Welcome to the cupboard of broken toys — part 4


It took me quite a while to get used to being a patient on Ward 9. To start off with I wasn’t sufficiently alert enough to take in things around me. Once I started my recovery I became more aware. I did. I started noticing the other patients. There were about 25 of us, occupying side rooms of four beds each. There was a central lounge seating area next to a table for playing games or eating meals on the ward. The nursing station occupied another room and the doctor’s offices adjoined that. Everything was done in a kind of hush so as not to upset anyone.

I found being a mental patient on a psychiatric ward was a bit hard to accept. That, on top of everything else, made me feel quite depressed. Then there was the young age of some of the other patients. Some of them were as young as sixteen or seventeen and that made me feel depressed. Some of them were quite heavily medicated, I guess they were pretty disturbed and needed strong meds to control their illness.

All-in-all, there were many depressing things. For me, the book experience was probably the most depressing. There wasn’t a single book on the shelves that I could read. They were either crap or damaged.

When Corporal Johnson thought I was well enough to start taking meals in the canteen he nominated one of the other patients to supervise me. He was a young Private named Joe Crabbe. About four years my junior, with a cheerful smile, he was a persistent natterer. That first time going down for breakfast he spent the entire walk pointing out things of interest. Trolleys, fire-extinguishers, other patients, windows, chairs. He actually bounced up and down on one of the chairs before proceeding to sing the Traffic-lights song. I found his company completely exhausting but we actually became really good friends.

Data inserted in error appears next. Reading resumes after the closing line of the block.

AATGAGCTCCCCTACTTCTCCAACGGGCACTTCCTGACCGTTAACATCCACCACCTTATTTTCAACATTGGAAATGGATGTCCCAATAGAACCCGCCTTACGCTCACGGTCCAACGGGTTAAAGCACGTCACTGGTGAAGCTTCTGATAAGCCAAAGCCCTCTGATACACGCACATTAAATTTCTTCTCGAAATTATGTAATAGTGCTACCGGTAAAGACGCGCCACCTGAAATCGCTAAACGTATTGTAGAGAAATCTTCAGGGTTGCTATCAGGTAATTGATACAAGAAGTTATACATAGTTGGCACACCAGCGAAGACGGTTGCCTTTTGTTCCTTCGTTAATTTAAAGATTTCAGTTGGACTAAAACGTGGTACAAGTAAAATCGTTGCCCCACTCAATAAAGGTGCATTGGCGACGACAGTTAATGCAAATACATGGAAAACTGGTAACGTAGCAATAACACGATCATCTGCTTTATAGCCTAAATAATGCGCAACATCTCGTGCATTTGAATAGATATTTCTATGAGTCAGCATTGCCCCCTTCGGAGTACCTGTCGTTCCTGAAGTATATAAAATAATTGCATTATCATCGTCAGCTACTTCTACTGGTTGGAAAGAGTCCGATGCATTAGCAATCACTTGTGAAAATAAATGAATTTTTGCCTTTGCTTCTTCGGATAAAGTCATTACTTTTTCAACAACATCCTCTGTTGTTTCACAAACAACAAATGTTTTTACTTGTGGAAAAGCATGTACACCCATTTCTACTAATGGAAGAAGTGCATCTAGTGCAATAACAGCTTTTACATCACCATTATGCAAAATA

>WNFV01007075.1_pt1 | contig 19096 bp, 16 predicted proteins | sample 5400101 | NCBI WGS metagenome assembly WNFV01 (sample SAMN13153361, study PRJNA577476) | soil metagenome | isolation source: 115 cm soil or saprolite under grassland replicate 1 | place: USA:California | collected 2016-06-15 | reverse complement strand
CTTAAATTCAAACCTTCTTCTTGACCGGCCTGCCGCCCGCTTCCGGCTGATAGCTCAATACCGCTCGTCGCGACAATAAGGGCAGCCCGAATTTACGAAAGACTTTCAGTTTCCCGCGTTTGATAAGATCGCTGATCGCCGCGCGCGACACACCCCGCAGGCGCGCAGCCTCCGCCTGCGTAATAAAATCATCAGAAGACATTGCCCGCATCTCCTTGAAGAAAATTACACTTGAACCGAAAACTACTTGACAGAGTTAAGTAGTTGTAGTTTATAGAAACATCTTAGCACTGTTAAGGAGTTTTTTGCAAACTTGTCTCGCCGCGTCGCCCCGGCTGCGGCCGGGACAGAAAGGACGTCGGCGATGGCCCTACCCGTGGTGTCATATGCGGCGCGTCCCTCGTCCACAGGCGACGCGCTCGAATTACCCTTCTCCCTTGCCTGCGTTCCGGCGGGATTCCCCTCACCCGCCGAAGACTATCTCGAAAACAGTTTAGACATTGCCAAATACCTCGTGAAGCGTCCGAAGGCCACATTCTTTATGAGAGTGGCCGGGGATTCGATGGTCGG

Breakfast was a pleasing experience after many weeks on the ward. The canteen was light and airy and decorated with trellises festooned with plastic foliage. We mental patients had an area reserved in a side alcove, presumably so that the other patients wouldn’t get distressed if they saw us weeping into our cornflakes. It was there that I first met Sue Sullivan.

Sue was a WRAC Corporal. She was the first out-lesbian I had ever met. She was very nice to me and invited Joe and I sit at her table. She was lodged on Ward 10 with all the classier mental patients but chose to hang out with us grunts from Ward 9. She once confided to me that she greatly admired Clint Eastwood and wanted to model her life on his ‘Man-with-no-name” persona. I didn’t really know what to do with that information.

During that first breakfast, she insisted that I join in the conversation even though Joe was doing enough talking for everyone. In Joe’s world, the baked beans were just great. “I mean, really great.” And as for the sausages… Well, you would think it was the food of the Gods the way he wittered on.

“Shut up, Joe.” Sue said.

“Okay, Sue. Have you tried this bacon? It’s fantastic!”

She reached over to take my hand and I flinched and recoiled for a second. But then I saw she wanted a look at my wrist-band.

“What does BDR stand for?” she asked.

“Bombardier.” I replied.

“I thought for a second you were a Brigadier.” As if they would put a 22-year old Brigadier on Ward 9.

“This toast is great!”

“Shut up, Joe.”

I’ll say this for Joe, despite obviously being a total bubble-head, he took his supervisory duties seriously. He made sure that I took my plates and crockery to the trolley and the three of us, Joe, Sue and myself, went back to the wards together.

It didn’t occur to me at the time, but I had acquired a peer-group of fellow-feeling friends. It actually felt good. For the first time in weeks I didn’t feel quite so bad.

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